As difficult as it may be, try to restrain yourself from ordering that 14-ounce Porterhouse so you won’t be in a fat-fueled stupor by the end of your entrée. You won’t regret saving room for one of pastry chef Travis Thomas’s samplers, which are creative, delicious and often reflect the season. The six-strong dessert staff keeps experimenting with new items and tweaking old ones, but it’s a safe bet that the crème brulée tasting plate, some swoon-worthy chocolate sampler, and “fire and ice” – mini raspberry Grand Marnier soufflé paired with frozen orange parfait and a lush poppy seed honey assemblage – will be among six selections. Exotica like confections that play out a spice and herb theme have appeared. At press time, Thomas had just perfected a fall/winter selection based on apples and nuts that includes mini cakes, caramel apple, nut mousse, apple confit, house-made maple ice cream and even a slurp’s worth of hot spiced apple cider.

The $9 to $11 sampler plates nominally have three desserts, but it seems like more once Thomas adds lines of lush sauces, garnishes and tiny extra treats. For example, a particularly popular selection showcases a Valrhona chocolate creation whose various layers deliver creamy milk chocolate and a darker, cinnamon-rich chocolate, with a white chocolate mousse topping and 24-karat edible gold, all of this draped with caramel sauce and sprinkled with raspberries. Along with this comes a line of sweet milk foam, a scoop of cracked black pepper chocolate sorbet and a thin line of chocolate cake dust. And there’s more: a vanilla tuille twist and a chocolate cake florentine, which Thomas describes as “part cookie, part candy, part florentine and absolutely pleasing.”

Kuleto’s, Los Gatos (note: this location is now Dio Deka restaurant)

This posh Italian eatery within a luxurious boutique hotel has your number if you’re a chocoholic. Hyperbole aside, they call their dessert sampler “Something to Live For” and it’s all about the cocoa bean. Debuting during the holidays, it’s a study of tastes and textures for $9.50 that features a “frozen element,” in the words of food & beverage manager Josh Weeks, which is chocolate sorbet. The “creamy, smooth” part is chocolate mousse, he said, while texture comes from a chocolate crunch cake that layers sponge cake with a “sort of chocolate brittle.”  Accompanied with arty pulled-sugar decorations and berry coulis, this offering resides on a showy, expensive, 12-inch square Bernaudad china plate.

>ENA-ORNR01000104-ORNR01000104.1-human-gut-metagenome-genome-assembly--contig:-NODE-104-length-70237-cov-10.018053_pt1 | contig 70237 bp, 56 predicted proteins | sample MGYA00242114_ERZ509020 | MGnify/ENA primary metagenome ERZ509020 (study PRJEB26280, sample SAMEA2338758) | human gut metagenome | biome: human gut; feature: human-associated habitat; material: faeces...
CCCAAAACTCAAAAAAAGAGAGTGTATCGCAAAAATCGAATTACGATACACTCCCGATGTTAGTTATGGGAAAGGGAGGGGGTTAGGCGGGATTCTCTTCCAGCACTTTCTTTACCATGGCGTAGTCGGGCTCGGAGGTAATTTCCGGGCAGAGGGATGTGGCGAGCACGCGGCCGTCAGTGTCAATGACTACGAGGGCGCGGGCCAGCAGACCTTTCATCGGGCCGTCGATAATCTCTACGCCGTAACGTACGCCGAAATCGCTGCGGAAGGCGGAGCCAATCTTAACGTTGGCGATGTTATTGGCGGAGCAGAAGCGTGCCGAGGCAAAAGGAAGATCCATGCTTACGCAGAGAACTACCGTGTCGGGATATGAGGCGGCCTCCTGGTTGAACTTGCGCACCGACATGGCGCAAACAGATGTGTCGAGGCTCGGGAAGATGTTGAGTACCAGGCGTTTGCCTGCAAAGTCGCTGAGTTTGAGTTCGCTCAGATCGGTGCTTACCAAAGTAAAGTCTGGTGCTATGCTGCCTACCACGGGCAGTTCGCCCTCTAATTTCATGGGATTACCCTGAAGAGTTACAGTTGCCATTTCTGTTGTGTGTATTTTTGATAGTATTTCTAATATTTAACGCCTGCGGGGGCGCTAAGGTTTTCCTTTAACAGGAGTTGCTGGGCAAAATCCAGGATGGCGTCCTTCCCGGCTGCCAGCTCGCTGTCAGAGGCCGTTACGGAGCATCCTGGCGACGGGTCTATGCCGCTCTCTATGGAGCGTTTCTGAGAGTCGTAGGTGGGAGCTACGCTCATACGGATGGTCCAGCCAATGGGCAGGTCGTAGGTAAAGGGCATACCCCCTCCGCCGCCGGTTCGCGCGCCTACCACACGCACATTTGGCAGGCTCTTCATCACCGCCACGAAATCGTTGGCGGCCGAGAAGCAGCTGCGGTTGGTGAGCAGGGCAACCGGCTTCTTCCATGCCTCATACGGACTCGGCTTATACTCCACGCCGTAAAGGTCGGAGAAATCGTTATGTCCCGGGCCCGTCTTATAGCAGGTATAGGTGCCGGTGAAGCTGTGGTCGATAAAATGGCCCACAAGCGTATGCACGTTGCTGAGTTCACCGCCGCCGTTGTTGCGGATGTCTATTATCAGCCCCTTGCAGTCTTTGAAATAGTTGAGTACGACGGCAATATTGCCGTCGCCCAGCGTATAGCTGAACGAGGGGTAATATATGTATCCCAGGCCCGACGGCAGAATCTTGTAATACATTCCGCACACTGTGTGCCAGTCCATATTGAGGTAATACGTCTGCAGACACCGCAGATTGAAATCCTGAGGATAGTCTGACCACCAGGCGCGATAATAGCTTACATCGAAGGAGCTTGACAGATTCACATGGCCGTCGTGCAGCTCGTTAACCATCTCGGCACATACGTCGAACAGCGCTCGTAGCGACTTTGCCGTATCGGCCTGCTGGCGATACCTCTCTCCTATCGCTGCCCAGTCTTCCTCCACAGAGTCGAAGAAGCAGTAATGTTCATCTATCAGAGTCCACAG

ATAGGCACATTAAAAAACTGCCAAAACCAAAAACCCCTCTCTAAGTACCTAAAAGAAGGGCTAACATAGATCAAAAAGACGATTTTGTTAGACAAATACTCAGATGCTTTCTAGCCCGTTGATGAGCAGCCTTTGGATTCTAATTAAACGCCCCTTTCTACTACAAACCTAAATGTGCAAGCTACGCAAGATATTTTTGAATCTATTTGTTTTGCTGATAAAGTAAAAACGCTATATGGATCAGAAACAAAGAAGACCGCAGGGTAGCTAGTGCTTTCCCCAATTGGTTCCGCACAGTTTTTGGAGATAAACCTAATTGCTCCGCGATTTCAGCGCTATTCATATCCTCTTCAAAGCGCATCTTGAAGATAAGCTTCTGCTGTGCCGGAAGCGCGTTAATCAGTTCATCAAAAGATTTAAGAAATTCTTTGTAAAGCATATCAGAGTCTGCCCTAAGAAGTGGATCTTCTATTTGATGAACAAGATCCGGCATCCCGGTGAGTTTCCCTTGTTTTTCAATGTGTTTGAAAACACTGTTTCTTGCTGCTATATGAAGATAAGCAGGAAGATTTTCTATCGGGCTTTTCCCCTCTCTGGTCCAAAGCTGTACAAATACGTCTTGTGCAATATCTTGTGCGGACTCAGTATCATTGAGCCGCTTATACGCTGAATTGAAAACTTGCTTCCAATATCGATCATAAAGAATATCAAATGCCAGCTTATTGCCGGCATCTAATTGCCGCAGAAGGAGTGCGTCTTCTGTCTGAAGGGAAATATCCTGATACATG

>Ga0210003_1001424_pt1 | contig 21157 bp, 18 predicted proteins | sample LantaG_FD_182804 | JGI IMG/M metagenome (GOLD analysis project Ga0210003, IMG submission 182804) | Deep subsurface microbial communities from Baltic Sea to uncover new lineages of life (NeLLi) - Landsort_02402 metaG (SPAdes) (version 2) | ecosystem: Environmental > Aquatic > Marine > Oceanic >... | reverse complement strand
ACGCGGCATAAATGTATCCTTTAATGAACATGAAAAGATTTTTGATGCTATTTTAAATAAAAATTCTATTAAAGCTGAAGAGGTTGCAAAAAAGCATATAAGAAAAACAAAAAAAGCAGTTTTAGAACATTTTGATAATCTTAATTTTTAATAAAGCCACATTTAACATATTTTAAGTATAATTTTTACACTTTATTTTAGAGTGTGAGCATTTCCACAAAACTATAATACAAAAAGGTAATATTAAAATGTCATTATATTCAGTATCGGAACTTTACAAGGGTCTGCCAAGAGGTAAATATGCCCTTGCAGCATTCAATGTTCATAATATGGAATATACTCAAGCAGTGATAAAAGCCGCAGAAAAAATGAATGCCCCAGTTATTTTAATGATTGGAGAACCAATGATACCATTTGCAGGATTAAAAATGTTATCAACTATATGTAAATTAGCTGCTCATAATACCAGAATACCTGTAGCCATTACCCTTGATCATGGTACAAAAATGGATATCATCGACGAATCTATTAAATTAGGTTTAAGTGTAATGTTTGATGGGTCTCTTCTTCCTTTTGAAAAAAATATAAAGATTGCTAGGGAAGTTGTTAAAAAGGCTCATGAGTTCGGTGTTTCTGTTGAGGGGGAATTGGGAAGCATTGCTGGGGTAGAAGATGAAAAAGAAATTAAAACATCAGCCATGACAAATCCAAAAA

The dessert tasting idea was initiated by Weeks shortly after his arrival in the fall and is executed by chef Daniel Patino and staff. Kuleto’s first foray was a selection of mini cheesecakes in flavors like white chocolate and huckleberry that was offered to private parties and on the tasting menu. It was well received, so the kitchen revved up its chocolate extravaganza.  According to Weeks, they are also kicking around other ideas such as “six ways of apple,” with the overall objective of the dessert tasting program being to, as Weeks says, “to bring oohs and aahs” from the guests.

Manresa, Los Gatos

Contributing to the fame of Manresa’s tasting menu is a trio (and sometimes more) of carefully orchestrated desserts at the end of the meal. Like the courses that precede it, dessert here is highly creative and engineered to give your mouth new experiences. Some of pastry chef Deanie Hickox’s offerings have included a mini baba au rhum (a liquor-soaked, cream-filled yeast cake) paired with exotically fragrant kefir lime and pineapple, or a petite Braeburn apple tart with marscapone ice cream and huckleberry compote.